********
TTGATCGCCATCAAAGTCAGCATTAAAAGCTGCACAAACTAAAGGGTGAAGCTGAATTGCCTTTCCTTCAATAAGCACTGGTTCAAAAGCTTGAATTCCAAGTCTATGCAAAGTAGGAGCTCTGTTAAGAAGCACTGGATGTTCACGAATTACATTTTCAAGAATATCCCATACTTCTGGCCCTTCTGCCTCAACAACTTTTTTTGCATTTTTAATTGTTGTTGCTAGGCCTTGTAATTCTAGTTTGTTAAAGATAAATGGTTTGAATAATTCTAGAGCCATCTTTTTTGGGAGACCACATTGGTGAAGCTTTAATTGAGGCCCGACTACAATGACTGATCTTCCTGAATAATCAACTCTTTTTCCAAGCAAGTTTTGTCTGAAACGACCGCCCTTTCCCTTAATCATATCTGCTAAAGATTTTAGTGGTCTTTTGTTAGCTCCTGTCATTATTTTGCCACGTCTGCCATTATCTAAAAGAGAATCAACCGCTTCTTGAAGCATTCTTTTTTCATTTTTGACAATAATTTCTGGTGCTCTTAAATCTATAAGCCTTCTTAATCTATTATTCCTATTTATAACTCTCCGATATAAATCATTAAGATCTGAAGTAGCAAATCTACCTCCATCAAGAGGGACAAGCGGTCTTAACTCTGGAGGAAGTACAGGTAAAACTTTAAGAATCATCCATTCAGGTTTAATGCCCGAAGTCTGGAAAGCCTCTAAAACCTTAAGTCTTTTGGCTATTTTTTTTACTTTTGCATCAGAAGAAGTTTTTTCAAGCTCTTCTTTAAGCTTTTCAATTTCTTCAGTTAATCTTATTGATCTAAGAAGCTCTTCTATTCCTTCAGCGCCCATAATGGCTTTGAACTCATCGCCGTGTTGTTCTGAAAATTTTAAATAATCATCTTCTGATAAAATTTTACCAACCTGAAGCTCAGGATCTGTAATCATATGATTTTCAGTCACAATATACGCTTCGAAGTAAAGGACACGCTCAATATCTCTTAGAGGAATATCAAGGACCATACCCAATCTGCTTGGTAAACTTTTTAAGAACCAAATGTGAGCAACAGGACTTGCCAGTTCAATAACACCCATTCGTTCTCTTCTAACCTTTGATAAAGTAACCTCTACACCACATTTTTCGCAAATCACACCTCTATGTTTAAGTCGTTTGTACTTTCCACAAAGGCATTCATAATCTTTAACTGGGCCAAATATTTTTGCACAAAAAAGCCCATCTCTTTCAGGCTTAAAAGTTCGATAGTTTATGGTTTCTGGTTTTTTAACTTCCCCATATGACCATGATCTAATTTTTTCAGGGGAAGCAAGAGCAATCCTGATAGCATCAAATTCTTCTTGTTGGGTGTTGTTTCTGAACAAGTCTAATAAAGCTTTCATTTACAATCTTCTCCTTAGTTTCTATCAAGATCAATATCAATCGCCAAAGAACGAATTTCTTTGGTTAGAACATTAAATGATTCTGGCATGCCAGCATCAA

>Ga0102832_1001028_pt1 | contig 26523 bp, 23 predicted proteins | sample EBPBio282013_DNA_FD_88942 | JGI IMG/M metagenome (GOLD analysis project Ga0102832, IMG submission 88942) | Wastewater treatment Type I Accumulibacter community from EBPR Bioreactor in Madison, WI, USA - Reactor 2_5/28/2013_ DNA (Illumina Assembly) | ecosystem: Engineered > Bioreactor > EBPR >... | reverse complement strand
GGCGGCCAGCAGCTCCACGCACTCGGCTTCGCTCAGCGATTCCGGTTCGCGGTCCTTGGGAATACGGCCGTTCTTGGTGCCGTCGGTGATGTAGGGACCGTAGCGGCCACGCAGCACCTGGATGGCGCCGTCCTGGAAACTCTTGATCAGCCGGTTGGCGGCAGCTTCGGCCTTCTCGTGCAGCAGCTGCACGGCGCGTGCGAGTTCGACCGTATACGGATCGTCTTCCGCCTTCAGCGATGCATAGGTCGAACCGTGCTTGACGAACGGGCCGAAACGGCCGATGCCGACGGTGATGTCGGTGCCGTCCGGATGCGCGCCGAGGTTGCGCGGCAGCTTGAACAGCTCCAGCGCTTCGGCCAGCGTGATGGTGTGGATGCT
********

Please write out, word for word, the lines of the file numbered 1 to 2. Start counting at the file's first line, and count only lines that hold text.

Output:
TTGATCGCCATCAAAGTCAGCATTAAAAGCTGCACAAACTAAAGGGTGAAGCTGAATTGCCTTTCCTTCAATAAGCACTGGTTCAAAAGCTTGAATTCCAAGTCTATGCAAAGTAGGAGCTCTGTTAAGAAGCACTGGATGTTCACGAATTACATTTTCAAGAATATCCCATACTTCTGGCCCTTCTGCCTCAACAACTTTTTTTGCATTTTTAATTGTTGTTGCTAGGCCTTGTAATTCTAGTTTGTTAAAGATAAATGGTTTGAATAATTCTAGAGCCATCTTTTTTGGGAGACCACATTGGTGAAGCTTTAATTGAGGCCCGACTACAATGACTGATCTTCCTGAATAATCAACTCTTTTTCCAAGCAAGTTTTGTCTGAAACGACCGCCCTTTCCCTTAATCATATCTGCTAAAGATTTTAGTGGTCTTTTGTTAGCTCCTGTCATTATTTTGCCACGTCTGCCATTATCTAAAAGAGAATCAACCGCTTCTTGAAGCATTCTTTTTTCATTTTTGACAATAATTTCTGGTGCTCTTAAATCTATAAGCCTTCTTAATCTATTATTCCTATTTATAACTCTCCGATATAAATCATTAAGATCTGAAGTAGCAAATCTACCTCCATCAAGAGGGACAAGCGGTCTTAACTCTGGAGGAAGTACAGGTAAAACTTTAAGAATCATCCATTCAGGTTTAATGCCCGAAGTCTGGAAAGCCTCTAAAACCTTAAGTCTTTTGGCTATTTTTTTTACTTTTGCATCAGAAGAAGTTTTTTCAAGCTCTTCTTTAAGCTTTTCAATTTCTTCAGTTAATCTTATTGATCTAAGAAGCTCTTCTATTCCTTCAGCGCCCATAATGGCTTTGAACTCATCGCCGTGTTGTTCTGAAAATTTTAAATAATCATCTTCTGATAAAATTTTACCAACCTGAAGCTCAGGATCTGTAATCATATGATTTTCAGTCACAATATACGCTTCGAAGTAAAGGACACGCTCAATATCTCTTAGAGGAATATCAAGGACCATACCCAATCTGCTTGGTAAACTTTTTAAGAACCAAATGTGAGCAACAGGACTTGCCAGTTCAATAACACCCATTCGTTCTCTTCTAACCTTTGATAAAGTAACCTCTACACCACATTTTTCGCAAATCACACCTCTATGTTTAAGTCGTTTGTACTTTCCACAAAGGCATTCATAATCTTTAACTGGGCCAAATATTTTTGCACAAAAAAGCCCATCTCTTTCAGGCTTAAAAGTTCGATAGTTTATGGTTTCTGGTTTTTTAACTTCCCCATATGACCATGATCTAATTTTTTCAGGGGAAGCAAGAGCAATCCTGATAGCATCAAATTCTTCTTGTTGGGTGTTGTTTCTGAACAAGTCTAATAAAGCTTTCATTTACAATCTTCTCCTTAGTTTCTATCAAGATCAATATCAATCGCCAAAGAACGAATTTCTTTGGTTAGAACATTAAATGATTCTGGCATGCCAGCATCAA

>Ga0102832_1001028_pt1 | contig 26523 bp, 23 predicted proteins | sample EBPBio282013_DNA_FD_88942 | JGI IMG/M metagenome (GOLD analysis project Ga0102832, IMG submission 88942) | Wastewater treatment Type I Accumulibacter community from EBPR Bioreactor in Madison, WI, USA - Reactor 2_5/28/2013_ DNA (Illumina Assembly) | ecosystem: Engineered > Bioreactor > EBPR >... | reverse complement strand